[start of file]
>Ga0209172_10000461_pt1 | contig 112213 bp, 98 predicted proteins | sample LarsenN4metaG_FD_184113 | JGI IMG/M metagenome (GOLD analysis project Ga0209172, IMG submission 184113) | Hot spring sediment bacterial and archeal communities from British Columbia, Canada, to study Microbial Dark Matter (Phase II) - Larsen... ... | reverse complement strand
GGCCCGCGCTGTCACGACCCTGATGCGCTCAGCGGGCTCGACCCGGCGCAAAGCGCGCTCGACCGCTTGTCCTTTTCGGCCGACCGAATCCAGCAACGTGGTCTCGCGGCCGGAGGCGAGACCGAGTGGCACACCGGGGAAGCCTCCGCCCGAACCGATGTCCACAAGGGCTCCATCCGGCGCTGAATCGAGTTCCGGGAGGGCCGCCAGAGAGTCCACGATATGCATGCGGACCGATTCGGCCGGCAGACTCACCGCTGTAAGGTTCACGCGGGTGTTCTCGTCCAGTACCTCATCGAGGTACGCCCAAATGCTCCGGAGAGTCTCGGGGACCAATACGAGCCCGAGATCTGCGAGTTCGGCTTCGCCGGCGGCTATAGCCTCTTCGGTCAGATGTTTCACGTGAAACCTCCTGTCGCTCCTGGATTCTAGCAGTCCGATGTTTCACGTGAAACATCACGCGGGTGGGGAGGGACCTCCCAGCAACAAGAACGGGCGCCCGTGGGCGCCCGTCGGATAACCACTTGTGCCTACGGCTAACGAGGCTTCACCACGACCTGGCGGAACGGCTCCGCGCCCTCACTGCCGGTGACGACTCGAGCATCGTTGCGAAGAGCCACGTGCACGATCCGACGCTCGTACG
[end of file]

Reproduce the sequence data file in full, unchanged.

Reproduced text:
>Ga0209172_10000461_pt1 | contig 112213 bp, 98 predicted proteins | sample LarsenN4metaG_FD_184113 | JGI IMG/M metagenome (GOLD analysis project Ga0209172, IMG submission 184113) | Hot spring sediment bacterial and archeal communities from British Columbia, Canada, to study Microbial Dark Matter (Phase II) - Larsen... ... | reverse complement strand
GGCCCGCGCTGTCACGACCCTGATGCGCTCAGCGGGCTCGACCCGGCGCAAAGCGCGCTCGACCGCTTGTCCTTTTCGGCCGACCGAATCCAGCAACGTGGTCTCGCGGCCGGAGGCGAGACCGAGTGGCACACCGGGGAAGCCTCCGCCCGAACCGATGTCCACAAGGGCTCCATCCGGCGCTGAATCGAGTTCCGGGAGGGCCGCCAGAGAGTCCACGATATGCATGCGGACCGATTCGGCCGGCAGACTCACCGCTGTAAGGTTCACGCGGGTGTTCTCGTCCAGTACCTCATCGAGGTACGCCCAAATGCTCCGGAGAGTCTCGGGGACCAATACGAGCCCGAGATCTGCGAGTTCGGCTTCGCCGGCGGCTATAGCCTCTTCGGTCAGATGTTTCACGTGAAACCTCCTGTCGCTCCTGGATTCTAGCAGTCCGATGTTTCACGTGAAACATCACGCGGGTGGGGAGGGACCTCCCAGCAACAAGAACGGGCGCCCGTGGGCGCCCGTCGGATAACCACTTGTGCCTACGGCTAACGAGGCTTCACCACGACCTGGCGGAACGGCTCCGCGCCCTCACTGCCGGTGACGACTCGAGCATCGTTGCGAAGAGCCACGTGCACGATCCGACGCTCGTACG